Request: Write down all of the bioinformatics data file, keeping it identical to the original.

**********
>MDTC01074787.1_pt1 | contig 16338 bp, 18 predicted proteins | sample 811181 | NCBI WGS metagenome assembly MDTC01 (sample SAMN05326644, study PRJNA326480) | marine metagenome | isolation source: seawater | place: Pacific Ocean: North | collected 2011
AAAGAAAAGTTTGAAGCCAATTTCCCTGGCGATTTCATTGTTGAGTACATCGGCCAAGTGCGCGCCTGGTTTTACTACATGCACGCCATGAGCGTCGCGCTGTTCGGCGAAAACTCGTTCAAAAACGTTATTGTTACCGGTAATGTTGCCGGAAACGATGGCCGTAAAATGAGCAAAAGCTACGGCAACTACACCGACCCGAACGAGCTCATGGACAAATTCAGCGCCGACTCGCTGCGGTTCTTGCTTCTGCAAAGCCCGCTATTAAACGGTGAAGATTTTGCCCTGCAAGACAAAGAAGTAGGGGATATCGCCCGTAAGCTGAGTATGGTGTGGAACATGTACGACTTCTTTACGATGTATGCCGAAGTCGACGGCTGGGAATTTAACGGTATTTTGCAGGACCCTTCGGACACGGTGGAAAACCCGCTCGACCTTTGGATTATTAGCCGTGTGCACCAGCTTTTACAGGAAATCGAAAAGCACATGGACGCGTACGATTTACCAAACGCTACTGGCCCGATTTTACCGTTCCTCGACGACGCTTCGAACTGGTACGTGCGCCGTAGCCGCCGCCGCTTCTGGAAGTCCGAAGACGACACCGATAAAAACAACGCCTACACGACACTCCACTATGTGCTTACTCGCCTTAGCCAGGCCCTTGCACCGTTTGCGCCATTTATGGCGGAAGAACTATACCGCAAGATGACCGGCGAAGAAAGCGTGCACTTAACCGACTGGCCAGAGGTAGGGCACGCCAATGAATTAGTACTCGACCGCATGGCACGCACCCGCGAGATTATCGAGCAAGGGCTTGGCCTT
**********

>MDTC01074787.1_pt1 | contig 16338 bp, 18 predicted proteins | sample 811181 | NCBI WGS metagenome assembly MDTC01 (sample SAMN05326644, study PRJNA326480) | marine metagenome | isolation source: seawater | place: Pacific Ocean: North | collected 2011
AAAGAAAAGTTTGAAGCCAATTTCCCTGGCGATTTCATTGTTGAGTACATCGGCCAAGTGCGCGCCTGGTTTTACTACATGCACGCCATGAGCGTCGCGCTGTTCGGCGAAAACTCGTTCAAAAACGTTATTGTTACCGGTAATGTTGCCGGAAACGATGGCCGTAAAATGAGCAAAAGCTACGGCAACTACACCGACCCGAACGAGCTCATGGACAAATTCAGCGCCGACTCGCTGCGGTTCTTGCTTCTGCAAAGCCCGCTATTAAACGGTGAAGATTTTGCCCTGCAAGACAAAGAAGTAGGGGATATCGCCCGTAAGCTGAGTATGGTGTGGAACATGTACGACTTCTTTACGATGTATGCCGAAGTCGACGGCTGGGAATTTAACGGTATTTTGCAGGACCCTTCGGACACGGTGGAAAACCCGCTCGACCTTTGGATTATTAGCCGTGTGCACCAGCTTTTACAGGAAATCGAAAAGCACATGGACGCGTACGATTTACCAAACGCTACTGGCCCGATTTTACCGTTCCTCGACGACGCTTCGAACTGGTACGTGCGCCGTAGCCGCCGCCGCTTCTGGAAGTCCGAAGACGACACCGATAAAAACAACGCCTACACGACACTCCACTATGTGCTTACTCGCCTTAGCCAGGCCCTTGCACCGTTTGCGCCATTTATGGCGGAAGAACTATACCGCAAGATGACCGGCGAAGAAAGCGTGCACTTAACCGACTGGCCAGAGGTAGGGCACGCCAATGAATTAGTACTCGACCGCATGGCACGCACCCGCGAGATTATCGAGCAAGGGCTTGGCCTT